When the War Ends: A Population-Based Survey on Attitudes about Peace, Justice, and Social Reconstruction in Northern Uganda
Twenty-one years of war, destruction, and the displacement of over 1.5 million people have turned northern Ugandan into a humanitarian disaster. One of the war’s principal perpetrators has been the Lord’s Resistance Army (LRA). A significant shift in the war occurred in late 2005 when the LRA withdrew its forces to the southern Sudan and then crossed the Nile, assembling in Garamba National Park in the Democratic Republic of Congo. In the summer of 2006, peace talks between the Government of Uganda and the LRA commenced in Juba, and a first Cessation of Hostilities Agreement was signed on 26 August 2006. With the withdrawal of the LRA to the Congo, security in northern Uganda has improved considerably. Some displacement-camp residents have moved to new settlement sites closer to their villages. Yet others fear leaving the relative safety of the camps until a final peace agreement has been signed and the LRA fighters have been demobilized. This is a delicate stage of the conflict, and a deeper understanding of the needs and desires of affected populations will be crucial to a long-term resolution.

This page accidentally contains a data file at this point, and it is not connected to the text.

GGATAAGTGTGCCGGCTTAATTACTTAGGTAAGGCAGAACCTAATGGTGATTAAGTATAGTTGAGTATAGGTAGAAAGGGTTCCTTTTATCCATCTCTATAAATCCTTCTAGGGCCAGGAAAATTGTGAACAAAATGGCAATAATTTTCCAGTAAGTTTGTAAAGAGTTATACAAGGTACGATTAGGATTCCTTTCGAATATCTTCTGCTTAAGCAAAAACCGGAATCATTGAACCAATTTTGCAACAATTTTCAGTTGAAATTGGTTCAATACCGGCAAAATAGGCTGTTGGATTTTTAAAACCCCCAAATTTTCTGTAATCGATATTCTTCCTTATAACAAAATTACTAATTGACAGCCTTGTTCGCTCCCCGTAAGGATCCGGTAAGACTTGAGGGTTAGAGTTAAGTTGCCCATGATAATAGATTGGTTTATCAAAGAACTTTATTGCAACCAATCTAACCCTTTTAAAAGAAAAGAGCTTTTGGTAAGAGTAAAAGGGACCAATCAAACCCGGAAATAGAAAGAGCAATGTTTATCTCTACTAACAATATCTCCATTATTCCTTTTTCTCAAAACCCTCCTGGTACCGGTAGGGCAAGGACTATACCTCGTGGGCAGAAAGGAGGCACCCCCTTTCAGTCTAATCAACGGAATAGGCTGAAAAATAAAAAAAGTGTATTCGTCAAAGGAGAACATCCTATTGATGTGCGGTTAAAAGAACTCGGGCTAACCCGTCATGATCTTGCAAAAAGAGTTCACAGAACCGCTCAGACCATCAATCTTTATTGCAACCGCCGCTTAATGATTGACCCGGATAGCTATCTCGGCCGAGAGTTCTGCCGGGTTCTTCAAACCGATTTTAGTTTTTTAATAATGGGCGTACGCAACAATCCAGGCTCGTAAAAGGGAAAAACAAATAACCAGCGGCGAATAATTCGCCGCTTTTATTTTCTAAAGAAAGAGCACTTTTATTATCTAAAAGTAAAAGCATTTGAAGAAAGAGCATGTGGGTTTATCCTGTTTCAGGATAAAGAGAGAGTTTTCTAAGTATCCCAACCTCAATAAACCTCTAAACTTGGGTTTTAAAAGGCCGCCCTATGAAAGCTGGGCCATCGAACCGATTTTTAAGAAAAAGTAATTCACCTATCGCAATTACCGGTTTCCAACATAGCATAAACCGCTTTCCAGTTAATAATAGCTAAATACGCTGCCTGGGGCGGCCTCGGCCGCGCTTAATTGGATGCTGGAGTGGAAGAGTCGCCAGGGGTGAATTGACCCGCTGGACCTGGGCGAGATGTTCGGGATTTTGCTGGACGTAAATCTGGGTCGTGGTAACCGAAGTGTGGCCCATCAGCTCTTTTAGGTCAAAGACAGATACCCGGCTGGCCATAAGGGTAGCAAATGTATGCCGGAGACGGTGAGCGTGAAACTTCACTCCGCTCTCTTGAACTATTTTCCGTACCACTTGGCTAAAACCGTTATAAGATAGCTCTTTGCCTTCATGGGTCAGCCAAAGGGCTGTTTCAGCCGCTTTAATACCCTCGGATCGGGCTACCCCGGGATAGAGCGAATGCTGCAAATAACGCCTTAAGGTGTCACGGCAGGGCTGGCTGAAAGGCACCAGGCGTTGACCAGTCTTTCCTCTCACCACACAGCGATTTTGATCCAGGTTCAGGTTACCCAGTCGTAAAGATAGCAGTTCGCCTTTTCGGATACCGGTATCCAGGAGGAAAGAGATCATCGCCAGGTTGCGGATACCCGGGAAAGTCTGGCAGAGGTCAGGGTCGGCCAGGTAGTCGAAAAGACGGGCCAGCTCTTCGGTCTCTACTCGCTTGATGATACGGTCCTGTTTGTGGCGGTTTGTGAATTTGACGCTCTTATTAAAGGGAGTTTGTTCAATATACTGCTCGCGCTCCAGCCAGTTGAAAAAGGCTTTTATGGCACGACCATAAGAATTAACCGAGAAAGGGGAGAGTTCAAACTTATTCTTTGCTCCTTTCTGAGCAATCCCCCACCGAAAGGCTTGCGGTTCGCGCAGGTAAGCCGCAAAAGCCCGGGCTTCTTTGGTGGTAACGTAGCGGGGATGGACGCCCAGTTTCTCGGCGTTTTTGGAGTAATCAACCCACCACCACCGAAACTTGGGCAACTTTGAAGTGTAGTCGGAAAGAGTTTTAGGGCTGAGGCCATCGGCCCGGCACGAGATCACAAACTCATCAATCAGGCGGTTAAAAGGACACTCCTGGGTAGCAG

This report presents the findings of a population-based study conducted by the Human Rights Center, University of California Berkeley, Payson Center for International Development, Tulane University, and the International Center for Transitional Justice. The research was based on a cross-sectional survey of 2,875 individuals, supplemented by in-depth qualitative interviews, in eight districts of northern Uganda most affected by the conflict from April to June 2007. The study capture attitudes about peace, justice, and social reconstruction while peace talks were taking place between the Ugandan government and the LRA in Juba, south Sudan.